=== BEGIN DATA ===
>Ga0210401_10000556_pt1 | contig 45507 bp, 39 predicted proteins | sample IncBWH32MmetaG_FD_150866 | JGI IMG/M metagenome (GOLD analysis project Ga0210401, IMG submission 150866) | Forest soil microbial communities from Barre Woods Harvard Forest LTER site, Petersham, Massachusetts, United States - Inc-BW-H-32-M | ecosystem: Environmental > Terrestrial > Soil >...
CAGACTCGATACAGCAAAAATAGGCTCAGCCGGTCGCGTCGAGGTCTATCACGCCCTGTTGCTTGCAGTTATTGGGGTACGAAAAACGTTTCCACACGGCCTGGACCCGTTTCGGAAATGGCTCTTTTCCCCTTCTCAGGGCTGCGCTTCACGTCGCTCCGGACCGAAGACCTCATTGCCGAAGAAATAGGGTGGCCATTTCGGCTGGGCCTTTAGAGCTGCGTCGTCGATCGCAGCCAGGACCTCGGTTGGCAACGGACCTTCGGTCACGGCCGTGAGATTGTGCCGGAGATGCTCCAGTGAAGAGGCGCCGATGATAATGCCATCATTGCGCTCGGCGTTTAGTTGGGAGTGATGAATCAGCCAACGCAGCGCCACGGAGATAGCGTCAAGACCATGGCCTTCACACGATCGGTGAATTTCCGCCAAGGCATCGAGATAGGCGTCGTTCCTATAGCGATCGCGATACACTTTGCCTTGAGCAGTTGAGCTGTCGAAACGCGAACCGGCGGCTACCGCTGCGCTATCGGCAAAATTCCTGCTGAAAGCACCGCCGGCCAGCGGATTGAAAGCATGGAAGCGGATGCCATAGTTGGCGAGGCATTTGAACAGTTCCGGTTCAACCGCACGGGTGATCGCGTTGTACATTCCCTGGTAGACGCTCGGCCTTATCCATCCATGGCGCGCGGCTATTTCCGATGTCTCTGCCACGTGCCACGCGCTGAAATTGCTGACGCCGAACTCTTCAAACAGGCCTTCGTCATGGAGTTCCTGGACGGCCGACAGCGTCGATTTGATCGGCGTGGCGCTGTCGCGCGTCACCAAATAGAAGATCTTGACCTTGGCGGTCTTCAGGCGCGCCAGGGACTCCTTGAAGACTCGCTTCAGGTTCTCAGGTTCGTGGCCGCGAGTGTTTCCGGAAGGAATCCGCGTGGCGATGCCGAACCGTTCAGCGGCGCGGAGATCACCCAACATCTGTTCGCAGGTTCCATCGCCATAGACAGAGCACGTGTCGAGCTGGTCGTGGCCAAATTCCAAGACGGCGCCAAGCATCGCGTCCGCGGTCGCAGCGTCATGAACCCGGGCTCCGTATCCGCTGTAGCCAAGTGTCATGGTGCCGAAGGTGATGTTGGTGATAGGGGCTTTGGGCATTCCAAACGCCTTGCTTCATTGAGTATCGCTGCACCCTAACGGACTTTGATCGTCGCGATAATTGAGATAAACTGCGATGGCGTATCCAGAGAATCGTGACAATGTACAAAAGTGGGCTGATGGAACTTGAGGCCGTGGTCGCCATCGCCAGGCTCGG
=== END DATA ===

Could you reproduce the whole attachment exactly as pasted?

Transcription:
>Ga0210401_10000556_pt1 | contig 45507 bp, 39 predicted proteins | sample IncBWH32MmetaG_FD_150866 | JGI IMG/M metagenome (GOLD analysis project Ga0210401, IMG submission 150866) | Forest soil microbial communities from Barre Woods Harvard Forest LTER site, Petersham, Massachusetts, United States - Inc-BW-H-32-M | ecosystem: Environmental > Terrestrial > Soil >...
CAGACTCGATACAGCAAAAATAGGCTCAGCCGGTCGCGTCGAGGTCTATCACGCCCTGTTGCTTGCAGTTATTGGGGTACGAAAAACGTTTCCACACGGCCTGGACCCGTTTCGGAAATGGCTCTTTTCCCCTTCTCAGGGCTGCGCTTCACGTCGCTCCGGACCGAAGACCTCATTGCCGAAGAAATAGGGTGGCCATTTCGGCTGGGCCTTTAGAGCTGCGTCGTCGATCGCAGCCAGGACCTCGGTTGGCAACGGACCTTCGGTCACGGCCGTGAGATTGTGCCGGAGATGCTCCAGTGAAGAGGCGCCGATGATAATGCCATCATTGCGCTCGGCGTTTAGTTGGGAGTGATGAATCAGCCAACGCAGCGCCACGGAGATAGCGTCAAGACCATGGCCTTCACACGATCGGTGAATTTCCGCCAAGGCATCGAGATAGGCGTCGTTCCTATAGCGATCGCGATACACTTTGCCTTGAGCAGTTGAGCTGTCGAAACGCGAACCGGCGGCTACCGCTGCGCTATCGGCAAAATTCCTGCTGAAAGCACCGCCGGCCAGCGGATTGAAAGCATGGAAGCGGATGCCATAGTTGGCGAGGCATTTGAACAGTTCCGGTTCAACCGCACGGGTGATCGCGTTGTACATTCCCTGGTAGACGCTCGGCCTTATCCATCCATGGCGCGCGGCTATTTCCGATGTCTCTGCCACGTGCCACGCGCTGAAATTGCTGACGCCGAACTCTTCAAACAGGCCTTCGTCATGGAGTTCCTGGACGGCCGACAGCGTCGATTTGATCGGCGTGGCGCTGTCGCGCGTCACCAAATAGAAGATCTTGACCTTGGCGGTCTTCAGGCGCGCCAGGGACTCCTTGAAGACTCGCTTCAGGTTCTCAGGTTCGTGGCCGCGAGTGTTTCCGGAAGGAATCCGCGTGGCGATGCCGAACCGTTCAGCGGCGCGGAGATCACCCAACATCTGTTCGCAGGTTCCATCGCCATAGACAGAGCACGTGTCGAGCTGGTCGTGGCCAAATTCCAAGACGGCGCCAAGCATCGCGTCCGCGGTCGCAGCGTCATGAACCCGGGCTCCGTATCCGCTGTAGCCAAGTGTCATGGTGCCGAAGGTGATGTTGGTGATAGGGGCTTTGGGCATTCCAAACGCCTTGCTTCATTGAGTATCGCTGCACCCTAACGGACTTTGATCGTCGCGATAATTGAGATAAACTGCGATGGCGTATCCAGAGAATCGTGACAATGTACAAAAGTGGGCTGATGGAACTTGAGGCCGTGGTCGCCATCGCCAGGCTCGG